No, this isn’t a tribute to John Lennon. Though I guess it’s a tribute to the power we possess as customers in today’s world of the internet, and particularly of Web 2.0. It is indisputable that the internet has provided a new avenue to voice our needs and concerns as customers, and there are many instances of where we have regained power from big corporations, by forming our own communities and having our say. As we look to use the internet in new ways, it’s almost as if we’re tacitly sending messages to the corporate world:
Don’t take away things we love – we will rebel
“Chuck” was a new TV series in the US which was literally chucked by media giant NBC after dismal viewing figures. However, it quickly gained a cult-like status among certain fans who blogged and tweeted till they got it back. They even promoted buying a footlong from Subway (who does product placement in Chuck) to show their support. A similar story with Wispa, from the beloved British brand Cadbury’s, whose fans used Facebook, My Space, Bebo and YouTube to campaign, eventually bringing the bubbly chocolate bar back to our shelves. Not bad considering the bar was first launched in 1981, likely before many of the campaigners were born.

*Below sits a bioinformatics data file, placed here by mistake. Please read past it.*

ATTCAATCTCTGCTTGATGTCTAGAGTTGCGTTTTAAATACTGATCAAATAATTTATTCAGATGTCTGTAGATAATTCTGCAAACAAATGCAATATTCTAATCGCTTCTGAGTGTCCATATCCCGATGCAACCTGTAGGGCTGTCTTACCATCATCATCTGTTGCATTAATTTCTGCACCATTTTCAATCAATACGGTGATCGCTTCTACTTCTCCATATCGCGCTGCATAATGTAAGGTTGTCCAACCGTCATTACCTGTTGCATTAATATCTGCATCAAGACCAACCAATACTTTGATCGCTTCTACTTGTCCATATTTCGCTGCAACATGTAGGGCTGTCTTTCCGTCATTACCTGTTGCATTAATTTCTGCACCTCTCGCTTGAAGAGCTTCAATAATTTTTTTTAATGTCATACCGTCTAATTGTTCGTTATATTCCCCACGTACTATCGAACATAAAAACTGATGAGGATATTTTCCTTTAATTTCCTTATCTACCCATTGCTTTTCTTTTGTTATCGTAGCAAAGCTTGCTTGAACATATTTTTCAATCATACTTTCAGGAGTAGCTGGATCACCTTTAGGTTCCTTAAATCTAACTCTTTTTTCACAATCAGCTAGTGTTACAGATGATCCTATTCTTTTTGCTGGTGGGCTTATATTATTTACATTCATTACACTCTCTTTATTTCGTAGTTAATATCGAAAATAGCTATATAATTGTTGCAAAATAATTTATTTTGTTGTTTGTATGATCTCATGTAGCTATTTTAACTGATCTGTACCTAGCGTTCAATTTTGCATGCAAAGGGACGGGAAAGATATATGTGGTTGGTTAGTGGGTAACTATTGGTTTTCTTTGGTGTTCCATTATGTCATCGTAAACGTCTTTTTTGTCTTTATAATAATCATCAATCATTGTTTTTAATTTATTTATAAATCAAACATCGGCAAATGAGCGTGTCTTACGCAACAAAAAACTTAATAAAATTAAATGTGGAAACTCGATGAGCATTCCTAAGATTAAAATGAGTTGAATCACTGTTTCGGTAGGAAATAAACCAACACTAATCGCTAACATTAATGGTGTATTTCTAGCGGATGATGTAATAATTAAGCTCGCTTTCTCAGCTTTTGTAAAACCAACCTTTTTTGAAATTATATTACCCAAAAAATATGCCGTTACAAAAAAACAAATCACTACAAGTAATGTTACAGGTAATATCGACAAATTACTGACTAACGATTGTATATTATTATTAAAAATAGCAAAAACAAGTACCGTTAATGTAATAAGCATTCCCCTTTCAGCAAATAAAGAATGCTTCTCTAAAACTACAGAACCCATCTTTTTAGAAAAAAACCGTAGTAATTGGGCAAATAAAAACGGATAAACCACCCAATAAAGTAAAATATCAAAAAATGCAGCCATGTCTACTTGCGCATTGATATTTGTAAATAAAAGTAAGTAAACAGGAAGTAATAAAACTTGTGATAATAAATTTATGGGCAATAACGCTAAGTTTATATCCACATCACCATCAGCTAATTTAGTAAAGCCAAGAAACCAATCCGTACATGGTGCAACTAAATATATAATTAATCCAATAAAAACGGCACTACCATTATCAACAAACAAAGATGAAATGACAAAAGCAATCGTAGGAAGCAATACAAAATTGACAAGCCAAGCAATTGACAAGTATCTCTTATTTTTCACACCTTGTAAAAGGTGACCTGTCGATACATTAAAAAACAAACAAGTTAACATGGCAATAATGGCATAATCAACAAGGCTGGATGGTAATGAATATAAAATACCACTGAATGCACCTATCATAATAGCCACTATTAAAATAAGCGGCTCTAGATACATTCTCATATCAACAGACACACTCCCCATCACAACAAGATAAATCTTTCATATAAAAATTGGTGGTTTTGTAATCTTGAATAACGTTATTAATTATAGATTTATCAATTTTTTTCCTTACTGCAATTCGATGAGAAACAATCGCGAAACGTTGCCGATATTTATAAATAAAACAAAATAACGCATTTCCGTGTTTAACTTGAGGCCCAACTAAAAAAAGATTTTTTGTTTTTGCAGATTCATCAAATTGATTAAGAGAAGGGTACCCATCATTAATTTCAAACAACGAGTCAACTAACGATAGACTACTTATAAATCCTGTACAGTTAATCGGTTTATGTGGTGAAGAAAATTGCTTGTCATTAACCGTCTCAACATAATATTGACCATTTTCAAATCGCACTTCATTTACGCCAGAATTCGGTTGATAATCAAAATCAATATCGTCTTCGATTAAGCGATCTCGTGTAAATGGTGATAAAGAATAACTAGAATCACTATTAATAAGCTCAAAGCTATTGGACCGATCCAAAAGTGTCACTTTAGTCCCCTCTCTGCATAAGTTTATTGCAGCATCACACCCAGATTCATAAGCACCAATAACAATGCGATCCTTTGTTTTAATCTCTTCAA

We love a good bargain
Not merely a sign of the economic crisis, you can’t deny that fuzzy, warm feeling inside when you get something at a great price. Groupon features fantastic deals every day in cities across the US. But users can only get the deal, e.g. free $30 restaurant vouchers, or $5 cinema tickets, if enough people sign up. Result? We customers get all warm and fuzzy, and the business gets great publicity. Quidco in the UK is a great cash-back website – you buy from various online retailers and as long as you go via Quidco, you get a % off the total cost or cash back once the transaction has been confirmed. I did this when switching utility suppliers in my old flat and did pretty well out of it, and plan on doing it again very soon.
We demand (and supply) innovation
Well, I say innovation, but I quite like the idea of awesomeness, the 21st century version according to Umair Haque. Nike do this pretty well, engaging customers in exciting ways, like the time they used a Times Square billboard to enable people to create their own trainers, right there and then. A bride and groom turned into celebrities overnight in the US by simply doing a cool dance down the aisle (if you are one of the 32m+ people who haven’t seen this on YouTube, you really should.) After appearing on various TV news shows, they now have their very own website, using the theme of the song to raise money for charity. Awesome.
So, after decades of big brands and corporate power, are we doing a U-turn, and going back to empowering our communities (albeit virtually, not physically)? Is the power really going to the people? Maybe Lennon was making some sense back then, “Imagine all the people, living for today…Imagine there’s no countries, it isn’t hard to do… Imagine all the people, sharing all the world…You may say I’m a dreamer, but I’m not the only one. I hope someday you join us, and the world will be as one…”